MY W__K WITHOUT TH_ L_TT_R ‘_’

Posted by | March 26, 2013 | Ormondian, Review | No Comments

I’m sorry if you wound up in contact with yours truly for your first occasion this past half-fortnight.

Our colloquy was probably awkward and unsatisfying.

To clarify; I was only acting oddly laconic on account of my vow to talk without using that handy fifth symbol of our ABC’s for this past half-fortnight-minus-two days. It’s not that I’m cold, or didn’t warm to you. But introductions got confusing straight away: I couldn’t say my own autonym. In fact, I want an opportunity to talk to you again and work on changing that first sighting.

In antiphon to all of you who found this affair totally baffling:

During my vocal circumscription, I said that my study of human imagination was “just for fun”.  This was a simplification. My ‘fun’ bit dust fairly fast.  Actually, it was my adoration for words that was my inspiration to forgo so many.  I am continually struck by that various and multifarious body of words at our disposal in our brilliant labyrinth for communication, ‘anglais’.  Both multitudinous synonyms and curiously particular words abound. In fact, I found a word for what I’m doing right now: a ‘lipogram’ is a book or a hunk of writing that from which an author omits half-two or an additional quantity of a symbol from our ABC’s. Possibly our most famous lipogram is Gadsby, a book of 50,000 plus words by Mr. Wright (ironically, I can’t put down his full autonym), which portrays its protagonist John Gadsby saving his dying fictional city of Branton Hills (Wright omits that symbol which I too am avoiding).

I shouldn’t wholly dismiss my standard antiphon of “just for fun”. Along my way, I had slip-ups and frustrations, but also many instants of humour, and a motility of triumph and commutation upon conclusion of it all.  A short-summary of my past half-fortnight-minus-two:

My instructions:

  • No saying or writing that symbol in any form. Full stop.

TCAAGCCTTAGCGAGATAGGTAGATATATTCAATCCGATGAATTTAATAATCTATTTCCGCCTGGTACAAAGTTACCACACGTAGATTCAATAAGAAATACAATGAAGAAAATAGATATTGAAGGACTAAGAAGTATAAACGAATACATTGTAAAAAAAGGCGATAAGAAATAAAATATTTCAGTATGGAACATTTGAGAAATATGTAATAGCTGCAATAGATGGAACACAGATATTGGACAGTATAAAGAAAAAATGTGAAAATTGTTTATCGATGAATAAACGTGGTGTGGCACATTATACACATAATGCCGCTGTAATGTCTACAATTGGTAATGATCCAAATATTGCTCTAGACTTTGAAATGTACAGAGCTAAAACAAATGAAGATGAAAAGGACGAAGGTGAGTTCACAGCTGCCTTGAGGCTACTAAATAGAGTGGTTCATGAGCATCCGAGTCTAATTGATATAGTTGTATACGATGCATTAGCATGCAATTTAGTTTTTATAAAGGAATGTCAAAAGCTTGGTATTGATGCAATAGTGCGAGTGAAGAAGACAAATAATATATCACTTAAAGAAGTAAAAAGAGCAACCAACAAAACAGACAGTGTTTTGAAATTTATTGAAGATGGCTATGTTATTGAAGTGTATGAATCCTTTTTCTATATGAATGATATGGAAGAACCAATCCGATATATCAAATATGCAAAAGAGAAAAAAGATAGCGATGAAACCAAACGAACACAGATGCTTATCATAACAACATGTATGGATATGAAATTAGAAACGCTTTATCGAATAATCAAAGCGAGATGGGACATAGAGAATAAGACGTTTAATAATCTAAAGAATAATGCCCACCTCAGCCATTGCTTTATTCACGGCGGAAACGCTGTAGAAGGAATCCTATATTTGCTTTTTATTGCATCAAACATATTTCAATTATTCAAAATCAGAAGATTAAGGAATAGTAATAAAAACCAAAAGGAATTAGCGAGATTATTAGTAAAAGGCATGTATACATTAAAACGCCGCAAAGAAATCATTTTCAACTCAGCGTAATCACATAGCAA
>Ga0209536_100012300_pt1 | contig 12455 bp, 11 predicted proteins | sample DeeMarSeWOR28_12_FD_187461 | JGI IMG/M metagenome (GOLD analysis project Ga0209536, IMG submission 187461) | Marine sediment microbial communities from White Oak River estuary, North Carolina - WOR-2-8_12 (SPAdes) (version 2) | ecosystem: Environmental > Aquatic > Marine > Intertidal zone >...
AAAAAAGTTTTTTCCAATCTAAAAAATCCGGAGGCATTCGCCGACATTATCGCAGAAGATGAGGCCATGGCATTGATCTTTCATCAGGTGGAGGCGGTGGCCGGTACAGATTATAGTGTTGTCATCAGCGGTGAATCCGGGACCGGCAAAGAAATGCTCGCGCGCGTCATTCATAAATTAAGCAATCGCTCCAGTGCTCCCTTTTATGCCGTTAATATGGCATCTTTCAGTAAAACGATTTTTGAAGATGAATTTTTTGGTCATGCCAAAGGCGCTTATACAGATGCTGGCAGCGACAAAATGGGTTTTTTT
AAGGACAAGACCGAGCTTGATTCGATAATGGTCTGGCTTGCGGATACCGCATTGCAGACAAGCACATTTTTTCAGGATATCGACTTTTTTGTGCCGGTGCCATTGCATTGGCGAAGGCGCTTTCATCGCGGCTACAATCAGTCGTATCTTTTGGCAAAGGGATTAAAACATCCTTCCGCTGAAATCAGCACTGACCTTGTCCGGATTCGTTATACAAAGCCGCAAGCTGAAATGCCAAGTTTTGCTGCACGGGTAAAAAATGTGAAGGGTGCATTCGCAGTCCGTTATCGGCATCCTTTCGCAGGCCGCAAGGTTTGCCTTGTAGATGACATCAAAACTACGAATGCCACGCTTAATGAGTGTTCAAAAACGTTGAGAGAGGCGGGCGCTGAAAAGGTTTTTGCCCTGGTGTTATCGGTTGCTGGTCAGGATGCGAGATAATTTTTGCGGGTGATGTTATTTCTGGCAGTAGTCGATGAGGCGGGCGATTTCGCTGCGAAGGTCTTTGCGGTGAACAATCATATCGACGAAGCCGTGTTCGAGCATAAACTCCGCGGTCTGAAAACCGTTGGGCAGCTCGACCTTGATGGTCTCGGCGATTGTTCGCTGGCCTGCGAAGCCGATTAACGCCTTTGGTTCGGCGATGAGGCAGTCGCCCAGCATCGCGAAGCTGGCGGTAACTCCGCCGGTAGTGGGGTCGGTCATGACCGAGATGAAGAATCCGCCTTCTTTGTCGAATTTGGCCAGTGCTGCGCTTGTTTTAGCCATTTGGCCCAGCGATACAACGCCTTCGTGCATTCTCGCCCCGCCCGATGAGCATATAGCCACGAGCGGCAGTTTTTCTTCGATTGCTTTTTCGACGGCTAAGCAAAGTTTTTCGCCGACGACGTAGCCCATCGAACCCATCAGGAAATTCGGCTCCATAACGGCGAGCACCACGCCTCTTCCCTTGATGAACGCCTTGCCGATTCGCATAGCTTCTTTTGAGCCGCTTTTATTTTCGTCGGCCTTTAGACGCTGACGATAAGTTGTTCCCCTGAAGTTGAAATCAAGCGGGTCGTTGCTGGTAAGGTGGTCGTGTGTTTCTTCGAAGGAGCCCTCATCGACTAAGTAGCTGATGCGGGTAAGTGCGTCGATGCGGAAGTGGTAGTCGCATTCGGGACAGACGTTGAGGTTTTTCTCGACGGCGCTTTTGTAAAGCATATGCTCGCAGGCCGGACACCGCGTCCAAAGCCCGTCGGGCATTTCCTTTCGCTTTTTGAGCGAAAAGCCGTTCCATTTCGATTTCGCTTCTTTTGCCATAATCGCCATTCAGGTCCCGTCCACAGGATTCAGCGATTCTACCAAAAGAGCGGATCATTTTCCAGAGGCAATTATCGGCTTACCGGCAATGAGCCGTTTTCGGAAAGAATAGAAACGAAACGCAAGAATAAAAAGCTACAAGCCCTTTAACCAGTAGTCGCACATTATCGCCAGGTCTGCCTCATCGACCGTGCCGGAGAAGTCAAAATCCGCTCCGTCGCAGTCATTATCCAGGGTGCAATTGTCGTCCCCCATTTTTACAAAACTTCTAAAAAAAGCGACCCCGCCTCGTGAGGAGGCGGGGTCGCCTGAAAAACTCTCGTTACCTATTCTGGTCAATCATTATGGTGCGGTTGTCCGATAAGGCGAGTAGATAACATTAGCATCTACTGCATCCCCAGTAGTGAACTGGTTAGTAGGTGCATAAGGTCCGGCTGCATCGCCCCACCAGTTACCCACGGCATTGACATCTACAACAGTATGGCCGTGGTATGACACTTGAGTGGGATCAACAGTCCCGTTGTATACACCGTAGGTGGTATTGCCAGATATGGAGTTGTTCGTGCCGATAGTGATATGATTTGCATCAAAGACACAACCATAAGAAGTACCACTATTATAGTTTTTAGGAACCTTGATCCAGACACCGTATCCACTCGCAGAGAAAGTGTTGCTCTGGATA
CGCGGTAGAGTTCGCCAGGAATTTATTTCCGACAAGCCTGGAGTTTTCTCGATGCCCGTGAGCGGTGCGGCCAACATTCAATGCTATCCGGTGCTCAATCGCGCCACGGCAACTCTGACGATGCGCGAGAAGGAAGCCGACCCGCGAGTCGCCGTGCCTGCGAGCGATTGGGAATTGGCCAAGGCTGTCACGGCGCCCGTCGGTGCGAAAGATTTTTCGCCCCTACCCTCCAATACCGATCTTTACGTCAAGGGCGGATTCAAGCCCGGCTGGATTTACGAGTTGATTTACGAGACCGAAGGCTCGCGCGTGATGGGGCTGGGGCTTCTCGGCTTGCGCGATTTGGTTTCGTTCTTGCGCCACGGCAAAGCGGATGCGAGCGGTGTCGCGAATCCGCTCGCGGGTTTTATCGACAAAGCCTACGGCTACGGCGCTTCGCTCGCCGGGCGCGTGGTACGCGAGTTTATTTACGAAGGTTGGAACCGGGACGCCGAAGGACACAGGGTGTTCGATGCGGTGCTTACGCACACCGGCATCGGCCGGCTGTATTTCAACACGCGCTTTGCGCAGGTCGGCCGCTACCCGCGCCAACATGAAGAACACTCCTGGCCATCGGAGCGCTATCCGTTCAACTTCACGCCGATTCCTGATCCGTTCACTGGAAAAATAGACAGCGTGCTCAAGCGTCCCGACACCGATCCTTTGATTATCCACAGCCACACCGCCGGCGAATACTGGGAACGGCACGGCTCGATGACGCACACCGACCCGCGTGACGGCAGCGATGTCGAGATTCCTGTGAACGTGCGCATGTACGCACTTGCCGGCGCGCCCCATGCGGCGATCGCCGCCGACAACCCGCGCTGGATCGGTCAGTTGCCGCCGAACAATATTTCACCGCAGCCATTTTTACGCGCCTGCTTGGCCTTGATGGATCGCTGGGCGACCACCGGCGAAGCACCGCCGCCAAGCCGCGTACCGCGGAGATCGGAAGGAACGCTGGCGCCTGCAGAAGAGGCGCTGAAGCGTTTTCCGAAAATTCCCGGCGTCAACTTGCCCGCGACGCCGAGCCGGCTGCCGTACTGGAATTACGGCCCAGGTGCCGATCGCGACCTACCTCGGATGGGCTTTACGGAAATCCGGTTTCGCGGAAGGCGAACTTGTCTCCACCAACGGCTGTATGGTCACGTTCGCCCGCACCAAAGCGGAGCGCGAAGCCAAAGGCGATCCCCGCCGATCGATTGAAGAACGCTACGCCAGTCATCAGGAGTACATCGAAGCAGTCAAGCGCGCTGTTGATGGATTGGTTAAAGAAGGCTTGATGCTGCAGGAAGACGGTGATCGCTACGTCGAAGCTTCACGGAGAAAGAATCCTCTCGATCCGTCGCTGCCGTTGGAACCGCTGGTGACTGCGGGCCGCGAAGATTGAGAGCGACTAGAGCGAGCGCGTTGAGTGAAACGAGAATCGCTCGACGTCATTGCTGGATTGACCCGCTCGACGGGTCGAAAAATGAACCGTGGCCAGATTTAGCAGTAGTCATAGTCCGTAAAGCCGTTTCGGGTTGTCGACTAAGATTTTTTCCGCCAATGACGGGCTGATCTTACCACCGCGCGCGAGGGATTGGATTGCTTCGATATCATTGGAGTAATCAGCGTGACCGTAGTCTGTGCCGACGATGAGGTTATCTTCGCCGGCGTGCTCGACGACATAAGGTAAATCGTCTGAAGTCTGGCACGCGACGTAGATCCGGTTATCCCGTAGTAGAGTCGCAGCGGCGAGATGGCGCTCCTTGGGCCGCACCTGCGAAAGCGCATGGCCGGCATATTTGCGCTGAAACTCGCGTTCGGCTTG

• My trial will last from midnight Saturday to midnight Thursday.

My instructions by day four:

  • Writing that symbol in applications such as Hotmail and SMS is okay.
  • It is okay to say that symbol in confabulations with Dr. Black.
  • Using that symbol is also okay to contradict infuriating individuals in my US politics tutorial, who align with GOP politics.

Good Things:

  • My laconic disposition has brought about yours truly as a good aural participant, and thus probably a compatriot surpassing my normal quality, this half-fortnight.
  • A compulsion to pick words judiciously is not a bad thing. Having to think about all words I said, I was truly cognizant that, normally, I probably ought not to say as many as I do.
  • A highlight was my dawning thought that I could still go to Grill’d. At a minimum, a body was supporting my avocation.  Chomping on my ‘Hot Mama’ as a last hurrah was truly satisfying.

Bad and Ugly Things:

Distributing ‘bins for saving plastics and additional things’ on Day 1 with Sustainability Sub.  All crucial words had that symbol. I was instructing all who brought forward his own utility to assist us with cryptic crossword hints: “with this ‘room passport’ you can go into any room, but prior to that you must say what thou art about to do to warn any individual who is within. Within said room, put your ‘saving bin’ down, crossing off individuals’ rooms from this list as you go around.”

  • Similar complications sprung up during launch night for that BOB program which, in my lingo, had to turn into ‘AAA: Australian Aboriginal Advising’.
  • Using that symbol is most difficult to avoid whilst angry.  Calm as I usually am, I didn’t find this out until day four, upon which I found, much to my dismay that food I had bought for night-food was lost by piracy out of our communal icy-cold-box in Main Building attic. Luckily, most cuss words qualify as non-symbol words, but my huffy words said in that warmth of an instant did not qualify as thoughtful as my word-choosing thus far.